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When analyzing firmware or other binaries without metadata, IDA is not always able to discover and analyze all functions which means the cross-references can be missing. Let’s say you found a string in the binary (e.g. in the String list) which has no cross references, but you’re reasonably sure it’s actually used. How to discover where?

Finding addresses using binary search

One possibility is that the string is referred to by its address value, either from a pointer somewhere, or as an immediate value embedded directly in the instruction (the latter case is more common for CISC instruction sets such as x86). In such case, looking for the address value should discover it.

For example, here’s a string in an ARM firmware which currently has no cross-references:

We can try the following:

  1. Select and copy to clipboard the string’s address (C3E31B49);
  2. Go to the start of the database (CtrlPgUp or Home, Home, Home);
  3. Invoke binary search (Search > Sequence of bytes…, or AltB);
  4. Paste the address and make sure that Hex is selected. It is also recommended to enable Match case to avoid false positives:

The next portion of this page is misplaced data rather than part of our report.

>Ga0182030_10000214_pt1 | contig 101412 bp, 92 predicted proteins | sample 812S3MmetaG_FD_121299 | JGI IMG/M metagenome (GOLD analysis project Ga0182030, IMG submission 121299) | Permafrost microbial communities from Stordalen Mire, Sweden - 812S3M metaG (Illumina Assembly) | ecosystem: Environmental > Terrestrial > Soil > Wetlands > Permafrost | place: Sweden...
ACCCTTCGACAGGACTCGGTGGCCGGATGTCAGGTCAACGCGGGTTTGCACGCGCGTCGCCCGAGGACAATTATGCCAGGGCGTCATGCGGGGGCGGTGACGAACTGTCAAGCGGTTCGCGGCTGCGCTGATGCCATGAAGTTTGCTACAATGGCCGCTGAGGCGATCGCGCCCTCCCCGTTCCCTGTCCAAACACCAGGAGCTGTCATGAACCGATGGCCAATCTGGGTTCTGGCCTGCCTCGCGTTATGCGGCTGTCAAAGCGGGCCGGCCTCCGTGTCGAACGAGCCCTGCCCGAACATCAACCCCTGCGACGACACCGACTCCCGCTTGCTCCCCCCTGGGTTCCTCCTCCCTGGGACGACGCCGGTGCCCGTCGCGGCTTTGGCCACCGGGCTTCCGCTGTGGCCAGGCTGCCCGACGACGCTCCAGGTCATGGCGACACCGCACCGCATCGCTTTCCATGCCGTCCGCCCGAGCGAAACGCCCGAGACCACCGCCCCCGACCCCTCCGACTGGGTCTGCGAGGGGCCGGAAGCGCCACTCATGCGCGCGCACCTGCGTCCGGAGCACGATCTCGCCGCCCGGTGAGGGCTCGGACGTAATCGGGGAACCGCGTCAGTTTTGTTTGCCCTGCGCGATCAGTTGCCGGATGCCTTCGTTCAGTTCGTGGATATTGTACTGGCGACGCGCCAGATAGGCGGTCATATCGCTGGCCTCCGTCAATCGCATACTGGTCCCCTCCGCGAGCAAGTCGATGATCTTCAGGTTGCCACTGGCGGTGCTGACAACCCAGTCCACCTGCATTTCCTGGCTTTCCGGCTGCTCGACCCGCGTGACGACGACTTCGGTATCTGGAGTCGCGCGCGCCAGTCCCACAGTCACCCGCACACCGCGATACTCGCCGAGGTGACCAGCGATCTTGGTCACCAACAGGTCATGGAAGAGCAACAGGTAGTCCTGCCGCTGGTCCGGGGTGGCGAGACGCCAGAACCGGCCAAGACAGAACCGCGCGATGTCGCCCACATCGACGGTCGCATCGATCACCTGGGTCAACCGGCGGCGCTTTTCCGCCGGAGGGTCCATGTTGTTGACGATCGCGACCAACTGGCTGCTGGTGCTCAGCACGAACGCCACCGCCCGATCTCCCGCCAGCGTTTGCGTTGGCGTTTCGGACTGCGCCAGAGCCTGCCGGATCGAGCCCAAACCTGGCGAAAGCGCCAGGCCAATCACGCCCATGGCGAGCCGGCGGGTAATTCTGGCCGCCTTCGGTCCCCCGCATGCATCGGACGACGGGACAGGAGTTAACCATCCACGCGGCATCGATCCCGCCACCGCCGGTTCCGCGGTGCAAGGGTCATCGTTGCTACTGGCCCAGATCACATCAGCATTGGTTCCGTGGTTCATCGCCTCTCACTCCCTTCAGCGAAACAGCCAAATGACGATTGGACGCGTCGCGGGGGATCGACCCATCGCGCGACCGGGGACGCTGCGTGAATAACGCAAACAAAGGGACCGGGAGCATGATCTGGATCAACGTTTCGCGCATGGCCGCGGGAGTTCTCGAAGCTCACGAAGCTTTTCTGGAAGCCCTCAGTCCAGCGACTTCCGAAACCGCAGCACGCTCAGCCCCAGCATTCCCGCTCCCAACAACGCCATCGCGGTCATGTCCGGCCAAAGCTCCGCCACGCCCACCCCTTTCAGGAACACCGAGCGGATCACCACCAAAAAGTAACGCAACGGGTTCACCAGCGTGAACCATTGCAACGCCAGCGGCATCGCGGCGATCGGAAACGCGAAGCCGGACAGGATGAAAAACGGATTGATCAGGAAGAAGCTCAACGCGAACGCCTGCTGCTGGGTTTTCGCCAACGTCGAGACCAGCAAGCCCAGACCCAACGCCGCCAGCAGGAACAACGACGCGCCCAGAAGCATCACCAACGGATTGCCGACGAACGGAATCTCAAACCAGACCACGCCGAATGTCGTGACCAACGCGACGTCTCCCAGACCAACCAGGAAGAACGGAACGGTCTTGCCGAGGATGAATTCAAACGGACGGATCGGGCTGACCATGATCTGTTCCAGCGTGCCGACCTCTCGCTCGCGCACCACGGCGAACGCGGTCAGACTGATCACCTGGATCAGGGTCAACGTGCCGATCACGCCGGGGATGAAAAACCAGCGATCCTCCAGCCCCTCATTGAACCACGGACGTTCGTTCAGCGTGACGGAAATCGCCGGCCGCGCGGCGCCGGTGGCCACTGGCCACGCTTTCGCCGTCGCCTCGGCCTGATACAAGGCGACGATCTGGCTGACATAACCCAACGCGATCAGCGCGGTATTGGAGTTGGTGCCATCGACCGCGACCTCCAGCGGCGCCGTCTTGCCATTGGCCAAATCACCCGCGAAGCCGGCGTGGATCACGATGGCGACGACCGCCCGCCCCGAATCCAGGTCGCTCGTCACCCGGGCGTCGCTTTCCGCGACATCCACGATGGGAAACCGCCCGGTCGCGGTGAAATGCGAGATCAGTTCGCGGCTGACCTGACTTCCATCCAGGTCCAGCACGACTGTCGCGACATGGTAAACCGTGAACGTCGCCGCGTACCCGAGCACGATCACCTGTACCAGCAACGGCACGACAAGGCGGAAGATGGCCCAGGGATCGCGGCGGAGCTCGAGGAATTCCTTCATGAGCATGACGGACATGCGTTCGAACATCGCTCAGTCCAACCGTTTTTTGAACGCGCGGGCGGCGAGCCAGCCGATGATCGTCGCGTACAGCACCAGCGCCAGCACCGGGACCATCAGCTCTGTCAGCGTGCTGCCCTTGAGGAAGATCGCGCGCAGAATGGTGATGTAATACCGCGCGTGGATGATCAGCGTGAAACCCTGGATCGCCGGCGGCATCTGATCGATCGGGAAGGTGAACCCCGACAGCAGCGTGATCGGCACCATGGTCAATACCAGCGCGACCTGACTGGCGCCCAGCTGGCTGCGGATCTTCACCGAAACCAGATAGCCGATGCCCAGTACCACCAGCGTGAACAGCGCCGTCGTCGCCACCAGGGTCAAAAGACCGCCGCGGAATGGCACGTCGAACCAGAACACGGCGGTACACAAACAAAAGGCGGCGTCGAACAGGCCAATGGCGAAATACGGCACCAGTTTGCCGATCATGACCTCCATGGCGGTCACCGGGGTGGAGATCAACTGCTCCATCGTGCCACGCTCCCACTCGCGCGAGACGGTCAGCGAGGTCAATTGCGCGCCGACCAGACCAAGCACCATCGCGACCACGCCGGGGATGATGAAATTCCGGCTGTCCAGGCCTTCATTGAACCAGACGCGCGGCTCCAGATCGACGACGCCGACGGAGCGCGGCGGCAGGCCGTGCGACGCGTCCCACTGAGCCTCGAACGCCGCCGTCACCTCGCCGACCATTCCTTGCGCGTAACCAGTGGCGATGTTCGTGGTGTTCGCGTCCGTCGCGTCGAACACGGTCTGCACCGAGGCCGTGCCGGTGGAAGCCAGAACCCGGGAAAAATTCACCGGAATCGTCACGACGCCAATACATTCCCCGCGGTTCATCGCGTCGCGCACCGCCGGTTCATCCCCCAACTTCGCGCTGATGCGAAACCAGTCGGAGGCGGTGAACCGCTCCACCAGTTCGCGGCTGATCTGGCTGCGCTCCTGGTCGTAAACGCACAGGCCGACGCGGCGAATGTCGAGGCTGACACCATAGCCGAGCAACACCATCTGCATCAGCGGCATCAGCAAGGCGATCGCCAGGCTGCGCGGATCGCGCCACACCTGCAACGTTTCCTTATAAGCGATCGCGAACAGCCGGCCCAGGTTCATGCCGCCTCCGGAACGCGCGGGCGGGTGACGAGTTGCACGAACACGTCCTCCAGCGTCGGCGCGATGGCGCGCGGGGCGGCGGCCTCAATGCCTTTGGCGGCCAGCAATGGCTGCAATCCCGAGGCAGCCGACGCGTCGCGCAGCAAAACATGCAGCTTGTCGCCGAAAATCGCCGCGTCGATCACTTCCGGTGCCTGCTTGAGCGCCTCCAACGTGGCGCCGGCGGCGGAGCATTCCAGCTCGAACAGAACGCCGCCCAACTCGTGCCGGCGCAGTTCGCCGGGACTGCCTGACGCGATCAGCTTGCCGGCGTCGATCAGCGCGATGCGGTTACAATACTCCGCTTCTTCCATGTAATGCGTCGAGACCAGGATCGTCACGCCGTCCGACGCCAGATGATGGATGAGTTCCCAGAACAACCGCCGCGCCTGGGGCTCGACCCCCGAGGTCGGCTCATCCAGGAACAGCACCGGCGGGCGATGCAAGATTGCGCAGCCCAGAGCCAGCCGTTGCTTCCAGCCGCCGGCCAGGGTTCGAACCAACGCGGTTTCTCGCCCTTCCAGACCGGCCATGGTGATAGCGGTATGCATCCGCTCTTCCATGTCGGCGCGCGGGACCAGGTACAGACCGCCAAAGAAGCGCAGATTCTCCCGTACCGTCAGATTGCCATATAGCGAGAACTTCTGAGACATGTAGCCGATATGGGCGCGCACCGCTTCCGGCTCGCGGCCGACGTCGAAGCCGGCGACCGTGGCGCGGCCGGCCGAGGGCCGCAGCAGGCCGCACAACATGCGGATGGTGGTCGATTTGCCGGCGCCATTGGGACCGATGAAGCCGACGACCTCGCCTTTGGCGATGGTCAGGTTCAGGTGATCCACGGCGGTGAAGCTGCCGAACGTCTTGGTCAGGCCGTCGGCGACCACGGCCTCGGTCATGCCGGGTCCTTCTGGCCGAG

5. Click OK. IDA will automatically convert the value into a byte sequence corresponding to the processor endianness and look for it in the database:

The value may be initially displayed as a raw number or even separate bytes. To convert it to an offset so that xref is created you can usually use the O or CtrlO shortcuts, or the context menu:

Now the string has a cross-reference and you can look further at where exactly it is used:

 

Finding addresses using immediate search

Binary search works for addresses embedded as-is into the binary. However, there may be situations where an address is embedded into an instruction not on a byte boundary, or split between several instructions. For example, RISC-V usually has to use at least two instructions to load a 32-bit value into a register (high 20 bits and low 12 bits). In case these instructions are next to each other, IDA can combine them into a single macroinstruction and calculate the full value, but because it’s split between two instructions, binary search won’t find it. However, immediate search (Search > Immediate value…, or AltI) should work. Note that if you copy the address from the listing, you’ll need to add 0x so that it can be parsed as hexadecimal by IDA.

NOTE: this approach will succeed only under the following conditions:

  1. the instruction(s) using the address were actually decoded. You can try the approach described in Tip #04 to try disassembling the whole binary before looking for cross-references;
  2. the instructions were actually combined into a macro with the full address. For example, if they are interleaved with unrelated instructions, IDA won’t be able to combine them and you may need to look for each part separately.

 

Unfortunately, even the methods described here are not always enough. For example, self-relative offsets will likely require analyzing the code to figure out what they refer to.

See also: 

Igor’s tip of the week #95: Offsets

Igor’s Tip of the Week #114: Split offsets